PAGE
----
King’s philosophy had always been to engage in peaceful protest but towards the latter stages of the 60’s some followers were getting tired of not seeing enough change brought about by this attitude. By 1965 Malcolm X had established the Muslim Mosque Inc. (founded 1964) and young radical black activists were joining his followers as he explicitly displayed his pro-black nationalism attitudes; he didn’t want integration, he believed blacks could only develop by themselves. He also warned the government that if they did not act quickly there would be a wave of violence from his followers. Although this may have worried the government, they could not be seen to bow down to terrorist tactics and therefore weakened the campaign as the blacks would lose sympathy and co-operation that they had built up from the use of non-violence.
The rise of Malcolm X and black power ultimately caused splits within the movement. The SNCC elected a new chair person in 1966, Stokely Charmichael, who was associated with more militant ideas and supported black power quite strongly. This new chair person caused several people to leave the organisation which obviously showed splits occurring in the movement which would ultimately lead to a weakening of the campaign overall. The NAACP also supported the violent groups financially which would have angered members who were still against any form of violent protest. These splits meant that the movement became divided and some blacks became very hostile towards other black people with different ideas, the movement was never going to progress without popular support for one idea.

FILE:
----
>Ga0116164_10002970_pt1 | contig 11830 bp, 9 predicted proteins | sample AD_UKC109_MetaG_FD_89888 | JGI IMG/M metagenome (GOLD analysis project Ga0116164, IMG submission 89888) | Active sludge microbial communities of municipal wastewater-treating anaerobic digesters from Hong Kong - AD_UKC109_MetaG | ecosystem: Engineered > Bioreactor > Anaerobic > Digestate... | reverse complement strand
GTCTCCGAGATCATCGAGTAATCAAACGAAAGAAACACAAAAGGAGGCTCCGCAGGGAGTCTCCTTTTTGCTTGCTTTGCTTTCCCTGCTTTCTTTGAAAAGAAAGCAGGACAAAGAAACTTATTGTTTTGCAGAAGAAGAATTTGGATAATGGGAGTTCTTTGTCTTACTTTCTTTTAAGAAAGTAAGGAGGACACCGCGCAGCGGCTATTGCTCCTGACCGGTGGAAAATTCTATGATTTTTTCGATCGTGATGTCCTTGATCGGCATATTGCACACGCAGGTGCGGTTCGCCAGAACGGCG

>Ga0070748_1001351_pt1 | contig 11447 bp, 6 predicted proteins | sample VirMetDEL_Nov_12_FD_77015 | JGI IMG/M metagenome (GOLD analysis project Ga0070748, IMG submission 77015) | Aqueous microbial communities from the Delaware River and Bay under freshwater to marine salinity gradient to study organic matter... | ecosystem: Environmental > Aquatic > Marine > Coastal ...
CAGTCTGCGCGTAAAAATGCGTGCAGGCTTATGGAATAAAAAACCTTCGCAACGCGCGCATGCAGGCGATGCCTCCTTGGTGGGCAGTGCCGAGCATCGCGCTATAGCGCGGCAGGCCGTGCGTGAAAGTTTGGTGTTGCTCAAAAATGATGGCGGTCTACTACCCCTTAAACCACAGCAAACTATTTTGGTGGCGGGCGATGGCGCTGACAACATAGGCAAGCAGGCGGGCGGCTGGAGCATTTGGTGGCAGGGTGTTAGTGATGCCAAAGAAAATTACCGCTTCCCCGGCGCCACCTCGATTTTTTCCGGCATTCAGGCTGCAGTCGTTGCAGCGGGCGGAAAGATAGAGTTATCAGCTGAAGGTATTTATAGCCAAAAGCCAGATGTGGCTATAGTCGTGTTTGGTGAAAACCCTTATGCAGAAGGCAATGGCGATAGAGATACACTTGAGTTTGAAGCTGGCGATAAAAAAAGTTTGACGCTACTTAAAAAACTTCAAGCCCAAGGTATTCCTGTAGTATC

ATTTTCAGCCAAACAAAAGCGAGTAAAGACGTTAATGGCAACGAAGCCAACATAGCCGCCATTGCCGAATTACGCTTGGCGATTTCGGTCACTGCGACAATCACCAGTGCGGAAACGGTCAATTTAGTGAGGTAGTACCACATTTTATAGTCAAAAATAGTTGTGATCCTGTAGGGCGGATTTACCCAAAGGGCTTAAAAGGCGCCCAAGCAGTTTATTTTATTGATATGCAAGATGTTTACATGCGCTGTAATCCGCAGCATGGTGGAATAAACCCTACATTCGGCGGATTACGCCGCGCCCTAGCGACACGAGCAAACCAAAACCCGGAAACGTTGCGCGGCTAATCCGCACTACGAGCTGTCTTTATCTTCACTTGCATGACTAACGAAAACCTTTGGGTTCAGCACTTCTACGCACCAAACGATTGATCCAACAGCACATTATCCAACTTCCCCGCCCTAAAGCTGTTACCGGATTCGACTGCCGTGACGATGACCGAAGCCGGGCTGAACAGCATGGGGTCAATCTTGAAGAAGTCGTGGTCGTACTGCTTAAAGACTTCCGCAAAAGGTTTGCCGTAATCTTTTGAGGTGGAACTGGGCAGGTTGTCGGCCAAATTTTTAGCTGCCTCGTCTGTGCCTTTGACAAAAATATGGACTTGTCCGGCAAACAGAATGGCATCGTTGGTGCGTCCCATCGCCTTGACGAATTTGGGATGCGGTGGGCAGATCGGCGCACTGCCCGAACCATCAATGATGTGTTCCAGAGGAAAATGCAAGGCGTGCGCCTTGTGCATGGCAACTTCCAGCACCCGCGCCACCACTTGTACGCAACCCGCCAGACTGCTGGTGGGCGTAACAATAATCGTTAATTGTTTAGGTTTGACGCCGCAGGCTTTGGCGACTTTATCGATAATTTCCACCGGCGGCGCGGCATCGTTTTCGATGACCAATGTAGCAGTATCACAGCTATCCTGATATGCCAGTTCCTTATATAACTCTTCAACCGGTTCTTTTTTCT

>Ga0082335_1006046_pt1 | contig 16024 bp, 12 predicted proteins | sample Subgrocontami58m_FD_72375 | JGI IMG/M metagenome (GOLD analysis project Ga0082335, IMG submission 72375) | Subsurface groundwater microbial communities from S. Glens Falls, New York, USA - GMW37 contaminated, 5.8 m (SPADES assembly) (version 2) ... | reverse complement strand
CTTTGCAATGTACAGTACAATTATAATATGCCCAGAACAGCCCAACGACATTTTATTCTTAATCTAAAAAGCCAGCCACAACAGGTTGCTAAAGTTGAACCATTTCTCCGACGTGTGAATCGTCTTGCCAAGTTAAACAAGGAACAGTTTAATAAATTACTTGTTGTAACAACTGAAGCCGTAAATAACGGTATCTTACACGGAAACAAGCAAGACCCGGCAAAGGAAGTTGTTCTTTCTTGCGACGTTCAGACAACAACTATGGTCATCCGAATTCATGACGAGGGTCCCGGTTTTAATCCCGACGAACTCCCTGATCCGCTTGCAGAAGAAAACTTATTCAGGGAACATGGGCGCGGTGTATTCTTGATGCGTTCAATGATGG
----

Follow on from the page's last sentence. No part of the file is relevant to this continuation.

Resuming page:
By 1965 the Vietnam War had become a focal point of the government’s attention and they began to digress from the subject of black Civil Rights so a lack of governmental support weakened the overall effectiveness of the campaign. Also, Martin Luther King began to express his views of the war, which did not please the government or the public. He spoke of his view that US were fighting in Vietnam for the wrong reasons and they had killed over one million Vietnamese unnecessarily. So as well as the strong hatred from white southerners, King now received a less than sympathetic reception from mainstream media; one newspaper even went as far as to say he had “diminished his usefulness to the cause.” Without any support or positive coverage from the media, the campaign for equality couldn’t be effective because their main methods involved using the media to expose hatred towards them therefore provoking sympathy. In spite of King’s comments about Vietnam, it was unlikely he was going to receive any more American popular if he bad-mouthed their government.
To conclude, in 1968 the movement lost their main figure head when King was assassinated at the age of 39. Following his death, the campaign didn’t seem to progress any further; in fact it took a back step as there were over 100 riots after his death. Then in 1970 the SNCC, the main black civil rights organisation, ceased to exist. The effectiveness declined during 1965-68 mainly due to the campaigners own wrong doing and King stepping out of line, ultimately, they brought about their own campaigns demise!